Halloween... are you trick or treating?
Some people are dead against Halloween. This mom takes a look at why it's just harmless fun.
(Life Images Photography)
Halloween is coming up at the end of the month, and in recent years seems to be growing in popularity in South Africa. People seem to have mixed feelings about it, some thinking it is harmless fun and others more concerned about it as an influence of evil. Many are convinced it is just another commercial money making gimmick the shops have cottoned onto.

I remember as a child I always experienced Halloween rather vicariously though American movies. Watching as a kid, it all looked so exciting, the costumes, the jack-o’lanterns, trick or treating. Few of us actually know the history of this day and what the symbolism means.

The Celtic Festival of Samhain,  was a festival at the end of summer when the harvest season was over. The night before Samhain was thought to be a time when the boundaries between our physical worlds and the spirit world were blurred and that spirits were free to roam the earth. They believed that the dead could visit them and wreak havoc on their lives. And so, the bonfires, jack o’lanterns and scary costumes, were to scare away the dead spirits.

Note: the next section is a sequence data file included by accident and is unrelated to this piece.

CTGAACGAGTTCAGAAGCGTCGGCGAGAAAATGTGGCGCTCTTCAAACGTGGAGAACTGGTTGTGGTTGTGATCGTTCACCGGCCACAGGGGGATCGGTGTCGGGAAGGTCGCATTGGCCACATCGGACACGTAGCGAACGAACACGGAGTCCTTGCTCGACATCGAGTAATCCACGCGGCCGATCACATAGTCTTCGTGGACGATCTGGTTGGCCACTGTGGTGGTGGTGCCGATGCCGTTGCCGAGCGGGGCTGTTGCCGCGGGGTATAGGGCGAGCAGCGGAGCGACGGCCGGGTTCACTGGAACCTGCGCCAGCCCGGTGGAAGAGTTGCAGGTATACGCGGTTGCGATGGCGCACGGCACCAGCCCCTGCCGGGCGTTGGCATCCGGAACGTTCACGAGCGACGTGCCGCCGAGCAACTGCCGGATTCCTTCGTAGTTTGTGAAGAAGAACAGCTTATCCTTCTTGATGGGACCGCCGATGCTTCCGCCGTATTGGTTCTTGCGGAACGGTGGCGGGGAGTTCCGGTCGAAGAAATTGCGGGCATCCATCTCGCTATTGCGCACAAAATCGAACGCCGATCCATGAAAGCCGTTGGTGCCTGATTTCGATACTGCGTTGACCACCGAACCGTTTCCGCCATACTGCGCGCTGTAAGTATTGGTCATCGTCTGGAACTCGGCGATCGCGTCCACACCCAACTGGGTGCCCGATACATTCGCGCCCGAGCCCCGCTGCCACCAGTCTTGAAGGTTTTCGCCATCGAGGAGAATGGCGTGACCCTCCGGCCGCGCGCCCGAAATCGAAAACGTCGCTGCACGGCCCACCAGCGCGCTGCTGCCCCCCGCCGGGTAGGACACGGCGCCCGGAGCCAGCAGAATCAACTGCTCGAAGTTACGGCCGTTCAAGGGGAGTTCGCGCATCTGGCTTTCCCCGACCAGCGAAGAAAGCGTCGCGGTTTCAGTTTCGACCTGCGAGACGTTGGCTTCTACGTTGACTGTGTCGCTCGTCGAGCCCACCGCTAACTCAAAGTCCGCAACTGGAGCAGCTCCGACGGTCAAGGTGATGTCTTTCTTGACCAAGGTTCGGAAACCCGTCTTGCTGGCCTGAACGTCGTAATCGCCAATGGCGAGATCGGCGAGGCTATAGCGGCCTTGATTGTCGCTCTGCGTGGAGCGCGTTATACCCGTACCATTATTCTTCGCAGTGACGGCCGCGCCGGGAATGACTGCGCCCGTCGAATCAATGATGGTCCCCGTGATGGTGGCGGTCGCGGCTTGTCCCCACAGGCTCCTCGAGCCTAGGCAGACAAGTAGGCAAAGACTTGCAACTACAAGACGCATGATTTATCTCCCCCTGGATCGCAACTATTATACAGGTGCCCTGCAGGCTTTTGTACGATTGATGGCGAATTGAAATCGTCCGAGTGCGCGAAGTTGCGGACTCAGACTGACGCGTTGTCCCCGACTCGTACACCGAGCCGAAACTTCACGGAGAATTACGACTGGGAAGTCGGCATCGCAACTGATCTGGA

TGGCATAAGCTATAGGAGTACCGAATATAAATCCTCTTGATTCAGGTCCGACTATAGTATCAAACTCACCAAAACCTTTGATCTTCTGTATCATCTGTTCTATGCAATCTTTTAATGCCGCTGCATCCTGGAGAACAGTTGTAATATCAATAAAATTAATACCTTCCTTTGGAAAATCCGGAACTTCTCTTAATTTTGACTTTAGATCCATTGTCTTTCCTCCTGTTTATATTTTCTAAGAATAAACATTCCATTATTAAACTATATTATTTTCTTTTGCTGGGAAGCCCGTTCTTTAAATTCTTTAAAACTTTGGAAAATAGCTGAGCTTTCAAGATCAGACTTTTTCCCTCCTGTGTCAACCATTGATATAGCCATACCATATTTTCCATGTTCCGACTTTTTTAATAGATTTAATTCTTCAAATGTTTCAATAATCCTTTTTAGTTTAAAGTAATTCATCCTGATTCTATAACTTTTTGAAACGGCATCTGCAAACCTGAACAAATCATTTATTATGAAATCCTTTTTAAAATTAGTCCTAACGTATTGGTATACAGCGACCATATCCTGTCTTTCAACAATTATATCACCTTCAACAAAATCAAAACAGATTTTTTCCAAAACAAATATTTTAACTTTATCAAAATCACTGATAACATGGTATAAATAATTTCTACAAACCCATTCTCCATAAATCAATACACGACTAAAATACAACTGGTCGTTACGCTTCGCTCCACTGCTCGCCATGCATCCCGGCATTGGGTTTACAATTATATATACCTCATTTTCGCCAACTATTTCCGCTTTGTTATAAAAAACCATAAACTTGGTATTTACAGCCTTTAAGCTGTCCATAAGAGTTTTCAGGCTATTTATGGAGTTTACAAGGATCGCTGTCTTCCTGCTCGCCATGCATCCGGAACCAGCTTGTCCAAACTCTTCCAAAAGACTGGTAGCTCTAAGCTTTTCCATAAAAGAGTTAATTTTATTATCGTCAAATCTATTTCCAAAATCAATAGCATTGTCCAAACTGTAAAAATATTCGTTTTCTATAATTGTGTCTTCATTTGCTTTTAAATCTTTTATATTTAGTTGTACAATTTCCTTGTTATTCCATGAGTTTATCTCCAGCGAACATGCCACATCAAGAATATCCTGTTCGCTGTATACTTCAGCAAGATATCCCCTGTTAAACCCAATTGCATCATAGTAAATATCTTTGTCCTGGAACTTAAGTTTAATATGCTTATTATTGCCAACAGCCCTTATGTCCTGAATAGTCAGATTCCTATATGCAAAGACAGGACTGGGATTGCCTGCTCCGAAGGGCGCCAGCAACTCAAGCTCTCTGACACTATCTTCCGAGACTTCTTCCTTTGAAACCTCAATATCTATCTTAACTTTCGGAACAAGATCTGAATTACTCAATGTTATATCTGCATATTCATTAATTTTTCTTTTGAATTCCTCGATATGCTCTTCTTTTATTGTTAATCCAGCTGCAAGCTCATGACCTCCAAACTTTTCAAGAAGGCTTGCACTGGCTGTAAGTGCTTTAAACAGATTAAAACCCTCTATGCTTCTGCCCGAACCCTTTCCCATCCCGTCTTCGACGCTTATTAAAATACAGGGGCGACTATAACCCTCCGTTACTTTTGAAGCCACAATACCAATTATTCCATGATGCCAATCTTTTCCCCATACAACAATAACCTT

It is a personal decision about whether you celebrate the day or not but if you do want to there seem to be more and more things to do, especially with children. I think either way, it is something that parents need to be aware of, as a growing trend, and decide what they want to tell their kids, and how it fits into their beliefs, as I think this day is going to grow in popularity over the years. I know my kids plan their costumes all year and are very, very excited.

While it might be okay to go trick or treating door-to-door in the UK and US, here is SA,  with our high crime rate, big walls and security fences make the traditional door to door Halloween trick or treating, rather more difficult. If you live on a security estate, there are often organised Halloween activities where the kids can walk around.

If you do not live in an area where there is an organised Halloween event, then you can always have a party at home. Halloween lends itself to such great ideas for biscuits and cakes with spider web icing, tomato soup for bat blood, bread dough shaped into witches fingers with red pepper finger nails. Get all the kids to dress up and you can play Halloween games.

Otherwise places like zoos, aquariums, kids play centres, and some shopping centres, do hold specific Halloween events for kids. Look in your local newspaper and area for events being advertised.

How do you feel about Halloween and how will you be celebrating, if at all, this year?

Disclaimer: The views of columnists published on Parent24 are their own and therefore do not necessarily represent the views of Parent24.

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